Coaxing correlated materials to the proximity of the insulator-metal transition region, where electronic wavefunctions transform from localized to itinerant, is currently the subject of intensive research because of the hopes it raises for technological applications and also for its fundamental scientific significance. In general, this tuning is achieved by either chemical doping to introduce charge carriers, or external stimuli to lower the ratio of Coulomb repulsion to bandwidth. In this study, we combine experiment and theory to show that the transition from well-localized insulating states to metallicity in a Ruddlesden-Popper series, La0.5 Srn + 1 - 0.5 Ti n O 3n+1, is driven by intercalating an intrinsically insulating SrTiO3 unit, in structural terms, by dimensionality n. This unconventional strategy, which can be understood upon a complex interplay between electrong-phonon coupling and electron correlations, opens up a new avenue to obtain metallicity or even superconductivity in oxide superlattices that are normally expected to be insulators.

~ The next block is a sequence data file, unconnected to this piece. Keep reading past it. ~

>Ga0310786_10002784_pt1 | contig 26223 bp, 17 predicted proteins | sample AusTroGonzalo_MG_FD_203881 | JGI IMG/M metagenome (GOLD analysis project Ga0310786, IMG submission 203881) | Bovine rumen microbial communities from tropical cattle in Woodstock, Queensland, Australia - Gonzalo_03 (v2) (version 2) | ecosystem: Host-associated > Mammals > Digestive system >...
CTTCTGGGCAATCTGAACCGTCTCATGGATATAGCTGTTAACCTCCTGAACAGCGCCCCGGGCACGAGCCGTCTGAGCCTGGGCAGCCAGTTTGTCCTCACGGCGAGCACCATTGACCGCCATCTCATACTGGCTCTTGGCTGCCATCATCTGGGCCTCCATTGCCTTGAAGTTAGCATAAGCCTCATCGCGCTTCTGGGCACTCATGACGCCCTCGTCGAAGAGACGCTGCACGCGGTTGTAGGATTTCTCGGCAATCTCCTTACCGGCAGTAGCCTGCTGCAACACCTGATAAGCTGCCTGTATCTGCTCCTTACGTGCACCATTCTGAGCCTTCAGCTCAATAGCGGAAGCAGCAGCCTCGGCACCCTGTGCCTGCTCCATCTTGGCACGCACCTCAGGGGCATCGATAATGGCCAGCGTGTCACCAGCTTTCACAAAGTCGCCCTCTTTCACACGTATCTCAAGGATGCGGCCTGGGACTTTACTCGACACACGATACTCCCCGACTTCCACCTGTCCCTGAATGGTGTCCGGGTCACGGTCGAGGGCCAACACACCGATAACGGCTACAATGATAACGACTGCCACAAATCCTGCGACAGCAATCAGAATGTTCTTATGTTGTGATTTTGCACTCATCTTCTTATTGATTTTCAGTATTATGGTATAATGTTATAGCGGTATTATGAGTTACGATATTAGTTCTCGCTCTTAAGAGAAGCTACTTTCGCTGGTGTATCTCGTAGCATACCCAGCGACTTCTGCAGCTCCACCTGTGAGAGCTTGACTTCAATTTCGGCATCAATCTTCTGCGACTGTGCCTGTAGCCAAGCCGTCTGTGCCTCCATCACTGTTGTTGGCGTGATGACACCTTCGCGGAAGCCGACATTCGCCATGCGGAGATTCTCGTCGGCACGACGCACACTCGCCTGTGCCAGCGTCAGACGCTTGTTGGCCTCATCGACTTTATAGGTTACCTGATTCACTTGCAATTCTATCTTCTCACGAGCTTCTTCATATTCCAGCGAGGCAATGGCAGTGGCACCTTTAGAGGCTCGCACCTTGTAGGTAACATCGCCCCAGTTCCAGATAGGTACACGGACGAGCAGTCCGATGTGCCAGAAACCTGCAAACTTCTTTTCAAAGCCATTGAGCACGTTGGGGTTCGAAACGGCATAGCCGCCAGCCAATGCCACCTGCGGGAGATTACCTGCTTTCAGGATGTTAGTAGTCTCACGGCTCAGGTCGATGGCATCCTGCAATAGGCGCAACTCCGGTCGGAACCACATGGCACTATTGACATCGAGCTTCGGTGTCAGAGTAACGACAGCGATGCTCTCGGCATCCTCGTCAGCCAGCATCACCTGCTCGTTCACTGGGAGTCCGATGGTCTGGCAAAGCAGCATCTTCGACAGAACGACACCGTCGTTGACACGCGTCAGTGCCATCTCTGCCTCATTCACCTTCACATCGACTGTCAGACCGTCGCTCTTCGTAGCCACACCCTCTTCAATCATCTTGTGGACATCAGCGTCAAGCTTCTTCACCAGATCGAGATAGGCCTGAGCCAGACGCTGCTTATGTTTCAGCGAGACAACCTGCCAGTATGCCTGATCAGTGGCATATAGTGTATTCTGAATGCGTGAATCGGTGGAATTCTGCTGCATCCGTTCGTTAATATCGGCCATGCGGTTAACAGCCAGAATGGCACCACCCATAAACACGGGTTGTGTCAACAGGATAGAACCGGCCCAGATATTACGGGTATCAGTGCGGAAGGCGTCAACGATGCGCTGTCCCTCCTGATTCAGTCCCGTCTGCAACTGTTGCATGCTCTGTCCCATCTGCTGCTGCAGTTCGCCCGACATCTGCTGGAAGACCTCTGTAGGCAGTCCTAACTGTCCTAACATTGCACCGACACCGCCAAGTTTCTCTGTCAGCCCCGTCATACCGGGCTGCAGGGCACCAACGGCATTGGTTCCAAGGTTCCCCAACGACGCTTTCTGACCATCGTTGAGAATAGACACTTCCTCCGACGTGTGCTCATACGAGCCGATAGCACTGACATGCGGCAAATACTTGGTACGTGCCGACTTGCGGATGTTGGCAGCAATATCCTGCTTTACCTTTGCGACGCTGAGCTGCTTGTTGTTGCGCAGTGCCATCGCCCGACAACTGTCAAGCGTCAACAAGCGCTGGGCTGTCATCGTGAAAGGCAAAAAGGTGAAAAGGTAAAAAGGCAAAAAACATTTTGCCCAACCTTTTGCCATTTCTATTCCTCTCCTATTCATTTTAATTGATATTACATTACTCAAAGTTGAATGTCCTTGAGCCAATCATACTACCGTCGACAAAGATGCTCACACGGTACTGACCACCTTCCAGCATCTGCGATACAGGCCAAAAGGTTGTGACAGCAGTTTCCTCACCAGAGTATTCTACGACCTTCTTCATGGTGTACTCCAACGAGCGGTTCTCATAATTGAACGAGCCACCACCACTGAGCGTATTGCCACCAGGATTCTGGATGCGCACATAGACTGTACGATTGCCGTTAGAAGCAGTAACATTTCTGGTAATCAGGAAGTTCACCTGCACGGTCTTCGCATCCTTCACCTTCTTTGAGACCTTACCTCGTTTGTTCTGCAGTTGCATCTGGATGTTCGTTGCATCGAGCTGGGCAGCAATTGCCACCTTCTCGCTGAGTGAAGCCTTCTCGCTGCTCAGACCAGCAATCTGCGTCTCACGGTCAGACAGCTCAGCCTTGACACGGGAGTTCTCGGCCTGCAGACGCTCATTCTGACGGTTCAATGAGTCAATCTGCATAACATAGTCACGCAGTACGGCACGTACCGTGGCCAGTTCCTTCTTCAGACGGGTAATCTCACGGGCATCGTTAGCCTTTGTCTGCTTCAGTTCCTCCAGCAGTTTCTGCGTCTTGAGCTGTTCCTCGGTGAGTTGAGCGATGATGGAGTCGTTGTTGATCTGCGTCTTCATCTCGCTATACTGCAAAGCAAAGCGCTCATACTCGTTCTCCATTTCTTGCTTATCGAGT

ASJC Scopus subject areas
- Biochemistry, Genetics and Molecular Biology(all)
- Physics and Astronomy(all)